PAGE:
I love to help people—watching kids for a neighbor, taking a meal to a family, grabbing a cup of coffee with a friend going through a hard time. Helping someone in need is great. I love it. Well, sort of. I mean… The truth is… I love to help people who appreciate my help.
It’s easy to show kindness to those who receive it well. It’s fun. It helps them, it builds us up, it’s a win-win. Easy-peasy. It’s a little harder to show kindness when we’re not sure how it’s going to be received.
I recently had a family situation… Someone whom I love very much but who hasn’t been very lovable—or shown any interest in loving me—suddenly found himself in need, and I had the ability to help. But I was weary of putting myself “out there”, only to get hurt. A girl can only do that so many times, right? Would my help be appreciated? Would he even say “thank you”, or would he act like it was just my duty to step in? Would it bring us closer together, or would my hopeful expectations just result in more hurt feelings? And what has he even done lately to deserve my help? Where are all of his buddies now, the ones that he consistently chooses over me and my family? And here was the biggest one: Would he even want or accept my help, or would he be insulted by it, like I was taking pity on him?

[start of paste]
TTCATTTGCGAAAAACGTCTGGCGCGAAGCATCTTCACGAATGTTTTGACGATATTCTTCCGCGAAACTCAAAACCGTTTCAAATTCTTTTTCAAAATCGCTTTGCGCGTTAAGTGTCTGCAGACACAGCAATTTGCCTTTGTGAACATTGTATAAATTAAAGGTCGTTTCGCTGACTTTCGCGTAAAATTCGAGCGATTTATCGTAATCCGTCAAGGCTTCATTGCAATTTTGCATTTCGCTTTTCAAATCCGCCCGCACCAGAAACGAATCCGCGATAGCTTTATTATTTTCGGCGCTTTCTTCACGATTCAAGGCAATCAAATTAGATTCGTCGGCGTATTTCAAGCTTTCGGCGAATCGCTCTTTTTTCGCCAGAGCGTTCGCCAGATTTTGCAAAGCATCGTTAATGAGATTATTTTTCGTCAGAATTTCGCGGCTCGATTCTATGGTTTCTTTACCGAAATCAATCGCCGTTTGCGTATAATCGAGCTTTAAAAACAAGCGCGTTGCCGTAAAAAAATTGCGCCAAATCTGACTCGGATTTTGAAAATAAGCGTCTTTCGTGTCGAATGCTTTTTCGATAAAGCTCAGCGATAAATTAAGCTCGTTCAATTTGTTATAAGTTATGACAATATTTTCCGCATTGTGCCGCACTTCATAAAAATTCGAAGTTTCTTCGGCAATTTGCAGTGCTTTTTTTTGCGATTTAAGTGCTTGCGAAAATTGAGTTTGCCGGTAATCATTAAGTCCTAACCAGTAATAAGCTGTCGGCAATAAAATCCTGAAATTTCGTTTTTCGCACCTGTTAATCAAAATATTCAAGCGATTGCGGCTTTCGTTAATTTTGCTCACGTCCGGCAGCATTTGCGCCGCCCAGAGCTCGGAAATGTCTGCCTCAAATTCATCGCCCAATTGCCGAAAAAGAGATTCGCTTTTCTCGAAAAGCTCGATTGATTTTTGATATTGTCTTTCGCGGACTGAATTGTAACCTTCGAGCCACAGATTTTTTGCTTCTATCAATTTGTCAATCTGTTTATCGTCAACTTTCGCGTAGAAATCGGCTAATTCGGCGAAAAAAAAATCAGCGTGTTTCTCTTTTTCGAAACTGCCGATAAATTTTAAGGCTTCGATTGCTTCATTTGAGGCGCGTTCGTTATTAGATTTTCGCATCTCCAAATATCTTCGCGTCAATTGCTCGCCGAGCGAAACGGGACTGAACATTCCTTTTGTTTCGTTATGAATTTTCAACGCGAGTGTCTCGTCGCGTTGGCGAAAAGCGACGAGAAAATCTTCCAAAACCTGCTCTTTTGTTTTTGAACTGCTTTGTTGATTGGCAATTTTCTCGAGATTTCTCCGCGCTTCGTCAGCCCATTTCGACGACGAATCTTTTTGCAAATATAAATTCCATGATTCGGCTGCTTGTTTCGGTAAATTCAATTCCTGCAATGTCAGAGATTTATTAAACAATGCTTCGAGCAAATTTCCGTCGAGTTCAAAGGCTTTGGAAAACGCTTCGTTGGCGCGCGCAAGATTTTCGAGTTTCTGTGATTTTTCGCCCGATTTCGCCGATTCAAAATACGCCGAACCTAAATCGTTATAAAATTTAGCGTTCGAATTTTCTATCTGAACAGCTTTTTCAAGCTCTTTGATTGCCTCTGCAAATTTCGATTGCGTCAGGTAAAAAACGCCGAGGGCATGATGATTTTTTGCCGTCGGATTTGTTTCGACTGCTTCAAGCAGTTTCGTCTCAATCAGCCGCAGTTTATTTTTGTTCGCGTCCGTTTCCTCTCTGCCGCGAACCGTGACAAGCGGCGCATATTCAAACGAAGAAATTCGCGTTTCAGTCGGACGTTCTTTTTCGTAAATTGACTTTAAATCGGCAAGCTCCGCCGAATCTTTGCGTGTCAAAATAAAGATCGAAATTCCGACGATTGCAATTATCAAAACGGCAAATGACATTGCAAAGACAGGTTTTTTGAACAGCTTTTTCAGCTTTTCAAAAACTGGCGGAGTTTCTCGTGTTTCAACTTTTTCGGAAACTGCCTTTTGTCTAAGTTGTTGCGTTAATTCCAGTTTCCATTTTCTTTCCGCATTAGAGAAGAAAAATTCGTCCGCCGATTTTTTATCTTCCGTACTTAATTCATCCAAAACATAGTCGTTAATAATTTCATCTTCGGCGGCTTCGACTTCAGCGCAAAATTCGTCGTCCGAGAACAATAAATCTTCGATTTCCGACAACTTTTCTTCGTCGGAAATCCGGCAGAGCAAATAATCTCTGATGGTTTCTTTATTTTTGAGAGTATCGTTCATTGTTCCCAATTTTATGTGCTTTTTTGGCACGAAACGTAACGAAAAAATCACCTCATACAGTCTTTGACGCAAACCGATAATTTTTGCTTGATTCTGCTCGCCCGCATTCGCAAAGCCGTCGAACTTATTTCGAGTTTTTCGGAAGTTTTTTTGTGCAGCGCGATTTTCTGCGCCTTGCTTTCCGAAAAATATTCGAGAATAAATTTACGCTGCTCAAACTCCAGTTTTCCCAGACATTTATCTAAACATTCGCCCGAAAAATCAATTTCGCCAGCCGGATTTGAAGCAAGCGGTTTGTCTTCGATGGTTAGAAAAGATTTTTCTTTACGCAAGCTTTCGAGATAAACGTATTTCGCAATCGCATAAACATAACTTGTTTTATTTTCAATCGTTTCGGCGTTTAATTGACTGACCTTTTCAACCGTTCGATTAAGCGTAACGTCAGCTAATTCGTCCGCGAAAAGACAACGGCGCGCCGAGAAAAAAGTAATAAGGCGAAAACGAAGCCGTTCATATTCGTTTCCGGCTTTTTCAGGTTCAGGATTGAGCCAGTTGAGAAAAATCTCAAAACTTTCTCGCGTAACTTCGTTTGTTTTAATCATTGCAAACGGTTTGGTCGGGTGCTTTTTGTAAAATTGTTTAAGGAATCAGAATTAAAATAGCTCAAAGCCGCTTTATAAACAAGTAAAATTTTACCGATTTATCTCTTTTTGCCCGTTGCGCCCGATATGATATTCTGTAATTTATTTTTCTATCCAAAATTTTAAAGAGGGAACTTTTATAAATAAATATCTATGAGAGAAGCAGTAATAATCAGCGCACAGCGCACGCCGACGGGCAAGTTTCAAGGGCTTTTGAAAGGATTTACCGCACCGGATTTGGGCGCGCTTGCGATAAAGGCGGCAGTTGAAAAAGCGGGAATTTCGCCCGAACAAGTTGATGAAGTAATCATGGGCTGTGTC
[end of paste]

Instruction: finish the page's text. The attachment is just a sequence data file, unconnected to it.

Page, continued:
I had lots of reasons not to help. I could tick them off my fingers with ease. It seemed perfectly logical to just do nothing. So for a long time, nothing is exactly what I did. Honestly, it was that last question that really stuck with me. What if I offered help and received rejection in return? What if I gave with a good heart, out of love, and it was received with anger and humiliation? What if my act of love ended with more wounds?
Family is complicated. Humanity is complicated. When dealing with people, rarely can we say, “If A and B, then C”—more often it is “If A and B, then it could be C, unless it’s D or possibly E. But sometimes it’s Q, and you don’t see it coming.” Does that make sense? In other words, we want formulas for life: If I take my kids to church every Sunday and I personally set a good example for them, they will grow up to love the Lord. If I eat right and exercise, I will be healthy and live a long life. If I am a nice person and a hard worker, I will be successful and have a good family and nothing will go wrong. If I do something nice for someone, they will appreciate it and like me more.
I mean, it just makes sense, right? Do the math! A+B = C!
But life is messy and people are complicated. Good parents have rebellious children. Health nuts get cancer. Good people have hard things happen to them. And sometimes you go out of your way to love someone, and they reject you. And it just doesn’t add up.
So what do we do?
We love them anyway.
We have been trying to ingrain this in our children lately: Err on the side of kindness. We say it regularly. When your brother asks how he did at soccer and you have the chance to tease him or encourage him, err on the side of kindness. When your sister has been ignoring you for the last hour and now wants to play with you and you really just want to reject her out of spite, err on the side of kindness.